Memoir Asserts We’re All Orphans in Some Way Who Can Turn to Heavenly Father

Written by Paul R. Kopenkoskey on . Posted in Local

Lorilee Craker 235Lorilee Craker’s new book abounds with humor, lightness and depth.Author Lorilee Craker's latest book makes an assertion that may jar some readers, while others will nod their heads in wholehearted agreement: All of us in one way or another are orphans.

Craker's book, "Anne of Green Gables, My Daughter and Me: What My Favorite Book Taught Me About Grace, Belonging & the Orphan In Us All" (Tyndale House Publishers Inc.), weaves the literal sense of the word "orphan" with the fallout that's let loose when rejection and desertion strikes our emotional and spiritual core.

Either way, we feel bereft of hope and direction, left behind and abandoned, grieving, wondering through it all who to turn to.

That is one facet of life.

The other is the assurance that our heavenly Father never leaves or forsakes us. Craker in more ways than one, has been impacted by loss and what it truly means to belong.

Turn to the Father

"Those orphan feelings are an opportunity to turn to the Father Who does not fail us," said Craker, whose book cites two Scriptures: "I will not leave you as orphans; I will come to you" (John 14:18); and "I would not forget you! See, I have written your name in the palms of my hands" (Isaiah 49:15-16."

Craker's new book — her 13th — draws inspiration from Canadian author Lucy Maud Montgomery's beloved series of novels "Anne of Green Gables" whose protagonist, Anne Shirley, is a young orphan who is sent to Prince Edward Island after a childhood spent in strangers' homes and orphanages.

The 'lost' girls

Craker also threads the stories of three other "lost" girls: her own adoption, the adoption of her now 10-year-old daughter, Phoebe Min-Ju Jayne; and Lucy Maud Montgomery whose father gave custody of Montgomery to her maternal grandparents after her mother died of tuberculosis when she was 21 months old.

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Craker recalled reading a picture book version of "Anne of Green Gables" story to her adopted daughter, Phoebe, when she was seven years old. Phoebe stopped Craker in her tracks when she asked what an orphan was.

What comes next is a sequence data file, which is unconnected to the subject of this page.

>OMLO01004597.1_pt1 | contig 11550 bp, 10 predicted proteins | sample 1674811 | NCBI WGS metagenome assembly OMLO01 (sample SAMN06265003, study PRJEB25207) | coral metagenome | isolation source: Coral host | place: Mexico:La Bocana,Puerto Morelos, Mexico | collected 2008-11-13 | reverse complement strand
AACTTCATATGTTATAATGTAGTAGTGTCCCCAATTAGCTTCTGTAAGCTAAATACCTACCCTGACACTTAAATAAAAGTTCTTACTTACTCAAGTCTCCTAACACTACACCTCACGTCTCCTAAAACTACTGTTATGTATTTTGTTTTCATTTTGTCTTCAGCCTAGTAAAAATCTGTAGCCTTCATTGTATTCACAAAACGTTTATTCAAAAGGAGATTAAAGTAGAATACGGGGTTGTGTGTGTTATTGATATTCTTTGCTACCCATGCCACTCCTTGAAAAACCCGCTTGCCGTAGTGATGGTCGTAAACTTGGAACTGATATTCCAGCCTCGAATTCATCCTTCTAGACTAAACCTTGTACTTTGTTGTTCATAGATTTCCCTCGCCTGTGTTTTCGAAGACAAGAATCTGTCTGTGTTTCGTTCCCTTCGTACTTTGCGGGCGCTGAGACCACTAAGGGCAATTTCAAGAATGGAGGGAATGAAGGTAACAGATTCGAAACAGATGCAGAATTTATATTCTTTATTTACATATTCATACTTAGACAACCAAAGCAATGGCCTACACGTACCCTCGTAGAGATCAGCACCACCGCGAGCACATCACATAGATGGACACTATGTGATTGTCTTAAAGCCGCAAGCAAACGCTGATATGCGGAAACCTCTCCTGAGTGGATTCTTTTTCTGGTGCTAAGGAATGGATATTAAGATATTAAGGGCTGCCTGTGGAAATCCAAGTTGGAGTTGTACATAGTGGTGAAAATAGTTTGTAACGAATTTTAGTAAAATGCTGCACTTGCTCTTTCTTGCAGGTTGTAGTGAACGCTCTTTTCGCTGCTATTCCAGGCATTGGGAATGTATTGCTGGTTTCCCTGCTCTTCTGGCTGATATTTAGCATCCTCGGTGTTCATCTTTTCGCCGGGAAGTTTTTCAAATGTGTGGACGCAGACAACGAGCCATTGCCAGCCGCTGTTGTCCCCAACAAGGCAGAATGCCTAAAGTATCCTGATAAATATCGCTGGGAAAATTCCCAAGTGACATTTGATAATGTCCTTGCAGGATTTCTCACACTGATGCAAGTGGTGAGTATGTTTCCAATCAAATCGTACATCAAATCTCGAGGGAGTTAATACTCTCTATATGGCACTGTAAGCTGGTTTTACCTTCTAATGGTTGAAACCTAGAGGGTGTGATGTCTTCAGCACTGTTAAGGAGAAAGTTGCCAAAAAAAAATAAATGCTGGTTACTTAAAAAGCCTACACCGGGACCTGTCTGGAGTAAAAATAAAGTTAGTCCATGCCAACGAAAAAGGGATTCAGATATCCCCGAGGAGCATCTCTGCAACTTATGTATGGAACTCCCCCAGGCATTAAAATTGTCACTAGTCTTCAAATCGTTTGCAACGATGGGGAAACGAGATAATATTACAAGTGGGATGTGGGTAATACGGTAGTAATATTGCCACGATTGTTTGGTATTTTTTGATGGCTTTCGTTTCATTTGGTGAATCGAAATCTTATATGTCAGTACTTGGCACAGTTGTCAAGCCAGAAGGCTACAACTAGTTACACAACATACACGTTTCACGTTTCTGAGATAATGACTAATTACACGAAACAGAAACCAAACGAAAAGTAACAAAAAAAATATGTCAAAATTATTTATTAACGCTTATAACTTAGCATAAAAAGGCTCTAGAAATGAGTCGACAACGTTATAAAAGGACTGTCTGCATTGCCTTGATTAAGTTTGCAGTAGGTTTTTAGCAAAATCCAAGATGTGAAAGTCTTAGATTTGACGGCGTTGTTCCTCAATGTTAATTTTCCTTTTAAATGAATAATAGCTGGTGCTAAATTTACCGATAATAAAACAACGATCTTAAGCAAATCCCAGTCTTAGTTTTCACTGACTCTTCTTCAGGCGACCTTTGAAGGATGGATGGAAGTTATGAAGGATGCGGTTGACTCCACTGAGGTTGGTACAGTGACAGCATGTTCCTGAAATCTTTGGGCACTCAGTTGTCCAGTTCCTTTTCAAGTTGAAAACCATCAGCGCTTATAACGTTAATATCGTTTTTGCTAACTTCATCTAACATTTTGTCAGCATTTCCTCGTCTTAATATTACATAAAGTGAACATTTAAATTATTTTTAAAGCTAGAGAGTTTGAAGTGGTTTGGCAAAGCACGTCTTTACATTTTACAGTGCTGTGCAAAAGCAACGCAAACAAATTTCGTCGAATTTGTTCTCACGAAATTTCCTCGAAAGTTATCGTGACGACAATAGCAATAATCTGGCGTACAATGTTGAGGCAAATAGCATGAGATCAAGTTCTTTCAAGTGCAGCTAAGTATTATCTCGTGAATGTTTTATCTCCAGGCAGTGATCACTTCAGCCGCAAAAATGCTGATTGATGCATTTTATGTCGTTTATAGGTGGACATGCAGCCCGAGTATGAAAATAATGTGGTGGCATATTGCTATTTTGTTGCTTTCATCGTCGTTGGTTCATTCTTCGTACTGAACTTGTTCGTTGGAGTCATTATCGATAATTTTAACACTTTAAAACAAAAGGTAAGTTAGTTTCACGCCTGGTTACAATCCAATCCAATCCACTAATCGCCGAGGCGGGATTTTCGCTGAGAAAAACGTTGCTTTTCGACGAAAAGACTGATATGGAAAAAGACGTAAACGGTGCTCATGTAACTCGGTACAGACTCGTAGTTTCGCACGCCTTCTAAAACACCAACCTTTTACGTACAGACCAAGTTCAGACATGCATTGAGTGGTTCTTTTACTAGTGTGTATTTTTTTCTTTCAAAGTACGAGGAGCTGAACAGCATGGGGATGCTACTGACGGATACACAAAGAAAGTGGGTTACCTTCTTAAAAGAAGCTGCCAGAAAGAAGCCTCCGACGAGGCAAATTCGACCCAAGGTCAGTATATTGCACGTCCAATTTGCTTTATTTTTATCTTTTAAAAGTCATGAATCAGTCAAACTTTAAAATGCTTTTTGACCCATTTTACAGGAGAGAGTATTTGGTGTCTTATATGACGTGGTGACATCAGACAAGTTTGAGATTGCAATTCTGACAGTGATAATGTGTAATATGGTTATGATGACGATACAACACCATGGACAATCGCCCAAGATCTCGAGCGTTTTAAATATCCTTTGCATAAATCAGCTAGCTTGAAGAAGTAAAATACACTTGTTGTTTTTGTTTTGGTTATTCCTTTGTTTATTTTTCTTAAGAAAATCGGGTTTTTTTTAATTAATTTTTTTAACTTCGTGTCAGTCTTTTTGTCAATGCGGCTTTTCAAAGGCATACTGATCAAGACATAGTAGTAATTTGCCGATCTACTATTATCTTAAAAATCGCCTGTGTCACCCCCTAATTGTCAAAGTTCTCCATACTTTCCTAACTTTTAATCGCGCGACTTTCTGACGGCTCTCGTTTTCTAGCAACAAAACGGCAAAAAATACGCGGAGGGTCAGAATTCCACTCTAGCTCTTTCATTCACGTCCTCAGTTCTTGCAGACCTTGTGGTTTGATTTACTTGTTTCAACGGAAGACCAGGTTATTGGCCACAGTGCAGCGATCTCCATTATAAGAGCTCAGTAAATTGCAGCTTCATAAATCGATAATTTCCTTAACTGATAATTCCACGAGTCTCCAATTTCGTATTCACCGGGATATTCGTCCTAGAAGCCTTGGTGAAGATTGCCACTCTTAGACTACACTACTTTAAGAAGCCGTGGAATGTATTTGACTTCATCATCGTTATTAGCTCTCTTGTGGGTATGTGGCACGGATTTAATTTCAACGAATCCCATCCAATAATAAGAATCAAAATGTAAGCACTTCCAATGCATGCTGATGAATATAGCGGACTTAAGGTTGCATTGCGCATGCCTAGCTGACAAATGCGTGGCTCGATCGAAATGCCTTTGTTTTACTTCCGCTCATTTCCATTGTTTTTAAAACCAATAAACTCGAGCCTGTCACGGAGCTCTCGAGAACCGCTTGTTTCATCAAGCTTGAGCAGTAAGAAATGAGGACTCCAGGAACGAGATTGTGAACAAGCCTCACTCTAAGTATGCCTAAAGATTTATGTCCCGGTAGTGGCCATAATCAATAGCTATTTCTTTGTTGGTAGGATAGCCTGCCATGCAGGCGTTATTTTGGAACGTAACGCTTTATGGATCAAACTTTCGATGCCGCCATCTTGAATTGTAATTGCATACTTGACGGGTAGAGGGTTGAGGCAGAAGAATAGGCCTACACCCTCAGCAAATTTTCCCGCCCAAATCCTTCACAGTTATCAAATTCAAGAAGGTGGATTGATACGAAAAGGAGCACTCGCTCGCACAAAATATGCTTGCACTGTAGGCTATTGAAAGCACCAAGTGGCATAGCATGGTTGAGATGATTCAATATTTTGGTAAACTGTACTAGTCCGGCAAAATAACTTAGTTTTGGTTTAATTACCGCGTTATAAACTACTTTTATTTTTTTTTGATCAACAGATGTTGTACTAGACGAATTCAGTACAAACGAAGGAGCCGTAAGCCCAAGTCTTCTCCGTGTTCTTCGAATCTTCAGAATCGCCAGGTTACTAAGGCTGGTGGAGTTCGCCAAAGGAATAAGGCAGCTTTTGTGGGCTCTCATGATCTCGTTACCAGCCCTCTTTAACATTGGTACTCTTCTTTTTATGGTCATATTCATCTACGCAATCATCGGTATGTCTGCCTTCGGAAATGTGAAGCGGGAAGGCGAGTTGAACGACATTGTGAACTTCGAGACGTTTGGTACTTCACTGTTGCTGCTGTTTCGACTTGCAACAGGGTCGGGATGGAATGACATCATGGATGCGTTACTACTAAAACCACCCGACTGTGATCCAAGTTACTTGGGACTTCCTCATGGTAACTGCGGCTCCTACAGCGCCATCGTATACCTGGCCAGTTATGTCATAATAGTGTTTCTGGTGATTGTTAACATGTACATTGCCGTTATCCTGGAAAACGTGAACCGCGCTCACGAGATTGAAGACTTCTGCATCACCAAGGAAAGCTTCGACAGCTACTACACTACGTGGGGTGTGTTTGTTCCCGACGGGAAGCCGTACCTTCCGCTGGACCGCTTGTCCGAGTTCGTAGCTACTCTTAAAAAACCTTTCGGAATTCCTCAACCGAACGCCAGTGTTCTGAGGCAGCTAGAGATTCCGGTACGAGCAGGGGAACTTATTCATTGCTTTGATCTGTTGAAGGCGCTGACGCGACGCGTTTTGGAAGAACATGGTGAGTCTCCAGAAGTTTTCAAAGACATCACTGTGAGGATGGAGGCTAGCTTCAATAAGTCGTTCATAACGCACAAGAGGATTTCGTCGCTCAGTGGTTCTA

"The cool thing was I was able to explain it to her how Anne was an orphan, I was an orphan and she was kind of an orphan," Craker said. "That was the spark of my book. I make a case that we belong to people who are not our flesh and blood. DNA is not the qualifier."

Craker was 13 she read on her birth certificate her original name was Charlene Rudineska. She eventually did meet her birth mother and father later in life, which didn't go well.

"I found my birth father a few years ago," Craker said. "His letter to me was cold and business like."

She also endured the taunts of a "mean powerful girl" in 8th grade and wrestled with losing her long-time job as an entertainment writer for The Grand Rapids Press.

The universal reality is all people at some point feel like they've drifting in uncertain waters.

Connecting the dots

"We've all had experiences where we've been excluded or rejected," Craker said. "I was pointed to the Father who always claimed me.

"I hope people can connect their own orphan dots. When we hear about other people's stories, we're able to make sense of our own stories."
Author Information
Paul R. Kopenkoskey
About:
Paul R. Kopenkoskey is a full-time freelance writer and editor for an assortment of publications including Grand Rapids Magazine, Grand Rapids Business Journal, and Faith Grand Rapids magazine. He has completed his first novel with the working title, Karl Beguiled. He and his wife, Barb, live in Wyoming, Michigan. They have three children and five grandchildren.

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